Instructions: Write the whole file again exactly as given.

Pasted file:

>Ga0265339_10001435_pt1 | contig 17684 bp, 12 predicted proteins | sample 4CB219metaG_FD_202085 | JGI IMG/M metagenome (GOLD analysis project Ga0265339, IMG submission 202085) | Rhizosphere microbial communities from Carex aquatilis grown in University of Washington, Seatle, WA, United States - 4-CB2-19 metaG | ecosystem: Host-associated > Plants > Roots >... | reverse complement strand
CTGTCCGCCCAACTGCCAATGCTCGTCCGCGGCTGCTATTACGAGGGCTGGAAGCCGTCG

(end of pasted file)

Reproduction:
>Ga0265339_10001435_pt1 | contig 17684 bp, 12 predicted proteins | sample 4CB219metaG_FD_202085 | JGI IMG/M metagenome (GOLD analysis project Ga0265339, IMG submission 202085) | Rhizosphere microbial communities from Carex aquatilis grown in University of Washington, Seatle, WA, United States - 4-CB2-19 metaG | ecosystem: Host-associated > Plants > Roots >... | reverse complement strand
CTGTCCGCCCAACTGCCAATGCTCGTCCGCGGCTGCTATTACGAGGGCTGGAAGCCGTCG